Greatest Hits, Volume I & Volume II
Rating: 7
   Billy Joel gets a bum rap from a lot of critics, and I'm not sure why. Is it his tunes? No, they're always catchy and usually quite graceful. His singing? No, his voice is pleasant and expressive. His piano playing? No, he's quite agile on the keys. His band? No, they're talented and carry off his arrangements well.
   So that leaves…his lyrics? I guess so. I'm not sure why. They're thoughtful, always move the story forward, use interesting rhymes, and rarely does one find any obvious clinkers (exception: "We had no soft soap" in "Goodnight Saigon" - well, neither did anybody else in 1968; it hit the market in the early 80's).
   It must be the attitude, then. One definitely gets the sense that Billy thinks he's better than you. But, then again, he is - at least in terms of talent, success, wealth, and popularity (good looks and moral grace I'll leave to other critics). If we're going to praise gangsta rap for keeping it real and showing us life in the streets, why can't we have a Billy Joel bringing us life in the Hamptons?
   And, I must say, Billy's lyrics are really well-written slabs of superior attitude. "Just the Way You Are" is a chauvinist keep-the-woman-in-her-place diatribe disguised as a serenade by the gently arcing melody and the unctuous saxophone, but it's a convincing chauvinist keep-the-woman-in-her-place diatribe. Unlike most of the misogynist rants coming from your average metal or punk band, which actually just sound like the ravings of desperately lonely guys, you really get the sense that Billy doesn't think his lover can better herself.
   "Only the Good Die Young" may be an insultingly anti-Catholic diatribe, but it's a well-reasoned insultingly anti-Catholic diatribe; unlike your average religion baiter who still brings up the Inquisition or some other irrelevant historical atrocity, Joel takes on current Catholic values and explicitly rejects them. If you've got to put someone down, this is the way to do it.
   And what's more, there are a lot of times when he actually does show some human feeling. "Allentown" is one of the best songs of the twentieth century - nowhere in the lyric or melody does he falter, except in the modulation behind "they threw an American flag in our face" (should have left off "American" and it would have been smooth). Has there ever been a more evocative song about the collapse of the American dream during hard times? On the flip side of that idea, "Scenes from an Italian Restaurant" captures, without the condescension one might expect, the hopes and failures of young people still working out their place in society; coupled with the bel canto melody of the intro, it really puts me back in my grandfather's house growing up.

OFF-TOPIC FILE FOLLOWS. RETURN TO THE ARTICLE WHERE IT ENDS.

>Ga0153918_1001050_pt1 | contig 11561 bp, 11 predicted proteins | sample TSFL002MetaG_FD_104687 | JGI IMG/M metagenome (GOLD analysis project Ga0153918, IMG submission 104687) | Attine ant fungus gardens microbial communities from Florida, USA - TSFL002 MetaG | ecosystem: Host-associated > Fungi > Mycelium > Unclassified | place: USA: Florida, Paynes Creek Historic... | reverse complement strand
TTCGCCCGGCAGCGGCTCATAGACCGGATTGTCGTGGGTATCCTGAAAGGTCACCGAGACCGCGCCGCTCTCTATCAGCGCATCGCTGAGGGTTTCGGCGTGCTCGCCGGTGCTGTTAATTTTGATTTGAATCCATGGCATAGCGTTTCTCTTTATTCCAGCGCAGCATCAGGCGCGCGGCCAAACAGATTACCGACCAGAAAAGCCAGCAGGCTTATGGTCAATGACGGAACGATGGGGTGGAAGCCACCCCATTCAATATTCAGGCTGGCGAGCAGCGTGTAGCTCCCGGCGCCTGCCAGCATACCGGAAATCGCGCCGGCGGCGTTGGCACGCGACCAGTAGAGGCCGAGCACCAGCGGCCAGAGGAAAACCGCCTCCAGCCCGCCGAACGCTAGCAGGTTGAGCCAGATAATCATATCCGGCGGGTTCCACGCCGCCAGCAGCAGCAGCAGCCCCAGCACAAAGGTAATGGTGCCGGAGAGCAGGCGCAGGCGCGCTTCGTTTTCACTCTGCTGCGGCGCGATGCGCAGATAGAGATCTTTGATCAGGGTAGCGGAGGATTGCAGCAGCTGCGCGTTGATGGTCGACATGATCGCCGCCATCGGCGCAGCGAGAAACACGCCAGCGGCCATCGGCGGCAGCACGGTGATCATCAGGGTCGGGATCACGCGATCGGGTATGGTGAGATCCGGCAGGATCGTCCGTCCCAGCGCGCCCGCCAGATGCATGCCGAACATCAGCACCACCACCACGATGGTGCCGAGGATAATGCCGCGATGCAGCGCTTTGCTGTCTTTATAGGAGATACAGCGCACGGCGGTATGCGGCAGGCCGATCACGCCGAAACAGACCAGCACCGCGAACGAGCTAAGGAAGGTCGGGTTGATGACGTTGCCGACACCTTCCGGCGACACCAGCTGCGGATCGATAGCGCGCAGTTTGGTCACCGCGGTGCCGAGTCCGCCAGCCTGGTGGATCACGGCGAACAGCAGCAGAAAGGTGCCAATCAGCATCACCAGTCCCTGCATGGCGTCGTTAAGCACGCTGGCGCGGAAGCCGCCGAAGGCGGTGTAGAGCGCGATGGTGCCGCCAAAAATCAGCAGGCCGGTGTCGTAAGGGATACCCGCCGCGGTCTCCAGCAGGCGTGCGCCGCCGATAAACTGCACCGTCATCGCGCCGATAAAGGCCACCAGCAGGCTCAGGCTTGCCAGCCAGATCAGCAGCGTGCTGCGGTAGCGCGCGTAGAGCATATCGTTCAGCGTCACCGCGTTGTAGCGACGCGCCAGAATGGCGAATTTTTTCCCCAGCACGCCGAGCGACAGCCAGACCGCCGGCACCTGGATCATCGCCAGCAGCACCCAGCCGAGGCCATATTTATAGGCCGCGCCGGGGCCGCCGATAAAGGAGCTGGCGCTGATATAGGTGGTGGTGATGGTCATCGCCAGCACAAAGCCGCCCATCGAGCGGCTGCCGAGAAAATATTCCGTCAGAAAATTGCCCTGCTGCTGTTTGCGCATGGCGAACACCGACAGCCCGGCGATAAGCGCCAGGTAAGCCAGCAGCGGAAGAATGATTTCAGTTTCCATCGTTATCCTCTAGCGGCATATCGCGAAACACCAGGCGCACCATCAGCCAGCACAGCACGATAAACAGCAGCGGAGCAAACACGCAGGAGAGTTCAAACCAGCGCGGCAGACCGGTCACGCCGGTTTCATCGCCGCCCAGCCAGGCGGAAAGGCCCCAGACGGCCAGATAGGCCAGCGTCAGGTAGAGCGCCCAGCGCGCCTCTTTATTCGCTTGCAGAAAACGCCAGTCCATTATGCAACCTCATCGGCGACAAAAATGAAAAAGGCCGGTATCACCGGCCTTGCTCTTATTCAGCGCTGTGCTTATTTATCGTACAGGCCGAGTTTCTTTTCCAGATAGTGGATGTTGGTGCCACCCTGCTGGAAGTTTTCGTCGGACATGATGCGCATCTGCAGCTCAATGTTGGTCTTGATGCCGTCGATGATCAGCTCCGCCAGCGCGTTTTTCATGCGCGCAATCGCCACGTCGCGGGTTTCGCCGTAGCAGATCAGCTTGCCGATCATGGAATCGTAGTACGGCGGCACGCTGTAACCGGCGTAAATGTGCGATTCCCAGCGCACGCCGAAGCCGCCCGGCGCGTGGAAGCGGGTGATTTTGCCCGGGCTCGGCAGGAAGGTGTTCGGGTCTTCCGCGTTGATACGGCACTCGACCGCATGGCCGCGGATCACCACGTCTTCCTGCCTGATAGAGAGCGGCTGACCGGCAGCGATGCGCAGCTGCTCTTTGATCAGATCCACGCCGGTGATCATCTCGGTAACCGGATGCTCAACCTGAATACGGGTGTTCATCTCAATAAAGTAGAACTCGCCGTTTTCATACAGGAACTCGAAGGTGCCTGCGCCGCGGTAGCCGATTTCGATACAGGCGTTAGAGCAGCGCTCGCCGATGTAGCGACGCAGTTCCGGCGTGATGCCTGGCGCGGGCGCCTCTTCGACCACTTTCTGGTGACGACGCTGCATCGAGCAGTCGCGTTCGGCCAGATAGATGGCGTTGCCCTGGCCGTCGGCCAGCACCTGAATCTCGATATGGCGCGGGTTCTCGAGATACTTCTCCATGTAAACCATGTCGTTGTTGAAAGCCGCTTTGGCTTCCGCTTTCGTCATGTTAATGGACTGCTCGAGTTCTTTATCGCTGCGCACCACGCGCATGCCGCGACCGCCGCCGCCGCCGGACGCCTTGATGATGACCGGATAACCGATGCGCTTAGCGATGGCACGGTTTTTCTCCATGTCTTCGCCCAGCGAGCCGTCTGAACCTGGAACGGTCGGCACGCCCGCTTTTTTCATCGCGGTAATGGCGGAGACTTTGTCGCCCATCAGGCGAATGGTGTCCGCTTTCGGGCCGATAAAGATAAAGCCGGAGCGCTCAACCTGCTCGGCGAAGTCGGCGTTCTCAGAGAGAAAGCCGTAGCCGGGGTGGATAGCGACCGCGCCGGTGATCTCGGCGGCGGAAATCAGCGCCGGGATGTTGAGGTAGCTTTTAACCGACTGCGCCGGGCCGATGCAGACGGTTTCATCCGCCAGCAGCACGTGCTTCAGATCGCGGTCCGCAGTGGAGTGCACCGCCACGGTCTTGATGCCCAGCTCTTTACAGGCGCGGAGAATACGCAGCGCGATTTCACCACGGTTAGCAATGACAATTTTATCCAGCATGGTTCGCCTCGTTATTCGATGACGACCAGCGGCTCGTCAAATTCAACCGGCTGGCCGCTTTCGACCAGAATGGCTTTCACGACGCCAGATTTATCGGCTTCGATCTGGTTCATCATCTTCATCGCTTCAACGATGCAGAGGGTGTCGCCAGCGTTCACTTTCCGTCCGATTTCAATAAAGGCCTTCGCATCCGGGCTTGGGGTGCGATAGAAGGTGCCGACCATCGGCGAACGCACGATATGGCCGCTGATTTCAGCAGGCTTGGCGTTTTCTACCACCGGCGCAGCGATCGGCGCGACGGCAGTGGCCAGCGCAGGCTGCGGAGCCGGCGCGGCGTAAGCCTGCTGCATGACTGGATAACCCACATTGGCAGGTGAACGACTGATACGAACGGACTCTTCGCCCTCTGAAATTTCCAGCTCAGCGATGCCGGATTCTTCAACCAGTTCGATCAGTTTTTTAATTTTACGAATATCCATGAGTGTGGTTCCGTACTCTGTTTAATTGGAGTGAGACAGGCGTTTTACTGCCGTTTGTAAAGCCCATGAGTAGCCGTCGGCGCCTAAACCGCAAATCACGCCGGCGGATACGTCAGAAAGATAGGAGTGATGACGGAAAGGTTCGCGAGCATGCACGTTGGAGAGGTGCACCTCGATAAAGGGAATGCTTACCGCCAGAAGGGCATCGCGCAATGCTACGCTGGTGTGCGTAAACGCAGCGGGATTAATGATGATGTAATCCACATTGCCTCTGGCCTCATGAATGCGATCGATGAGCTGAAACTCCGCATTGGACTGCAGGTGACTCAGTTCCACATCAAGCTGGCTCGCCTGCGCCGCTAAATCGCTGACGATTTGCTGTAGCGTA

So let me say it: Billy Joel deserves his big head. He may be a stuck-up prig, but he sure can write those songs.

  • From Cole Bozman: I don't like him because his songs are uniformly vomit-inducing, whether they be crap balladry or his attempt at "rocking the Hamptons". If I have to hear "Angry Young Man", "In the Middle of the Night", or anything else this McCartney hack has written one more time, I'll drop a piano on him! Well, not really, but it would make for a nicely ironic end.
  • STEVE AND ABE RESPOND: Abe says, "Ah hee." Steve says: "I'm sure this is the first in a long line of anti-Billy Joel messages. Since we clearly disagree, I'll just say that it would be better to pummel him with that cheesy synthesizer he used in "Pressure"; a good piano is pretty expensive and it would be a shame to lose one in a senseless act of violence. Thanks for writing!"

  • From Tony Littonis: Thanks for the being the only record reviewer on the web to look at the man's work with an open mind. I can't believe the hostility Joel generates from those few who ever choose to write about him.
  • STEVE AND ABE RESPOND: Abe says, "Bwliee." Steve says: "I figure if so many of his tunes are running through my head he must be doing something right. Thanks for writing!"

  • From Pyke: I knew it. After reading your lukewarm review of Dylan's Highway 61 Revisited, the pan of Sonic Youth's Dirty, the dethroning of Nirvana, then the bit about The Who's Who's Next, I said "these guys must be Billy Joel fans". Well, I must say, your reviews are erudite and thoughtful; but you really miss what is great about rock and roll if you can find so much to criticize in Dylan and the others I mentioned and so much to praise about Billy Joel.
  • STEVE AND ABE RESPOND: Abe says, "Haat." Steve says: "Well, you've got me dead to rights. I do prefer that the musicians I listen to at least attempt to sound good. But I like to think I do appreciate the essentials of rock and roll – energy and passion. To what degree those compensate for lazy arrangements or deliberate non-tunefulness is probably the crux of our disagreement. I'd love to hear more about why you like Sonic Youth, etc., as it baffles me. Thanks for writing!"

  • From Art Forte: I think "Piano Man" both elevated and deflated his image. It is very sappy, as well as overplayed to hell, and it is the first song most identify him with. Personally, I think 52nd Street is the most interesting album of his, both musically and lyrically. "Rosalinda's Eyes". "Zanzibar". "Half A Mile Away". These are wonderful song stories. To me he's at his best as a storyteller set to music. He's not as good at the love song thing, or trying to be a hard rocker. And yes, maybe we've been saturated with the less than stellar stuff by the radio over the years, but I could still pick a good two-dozen songs of his that are thought- and emotion-provoking. I dunno, maybe it’s a New York thing, but I related to much of Billy Joel’s stuff as a kid growing up..

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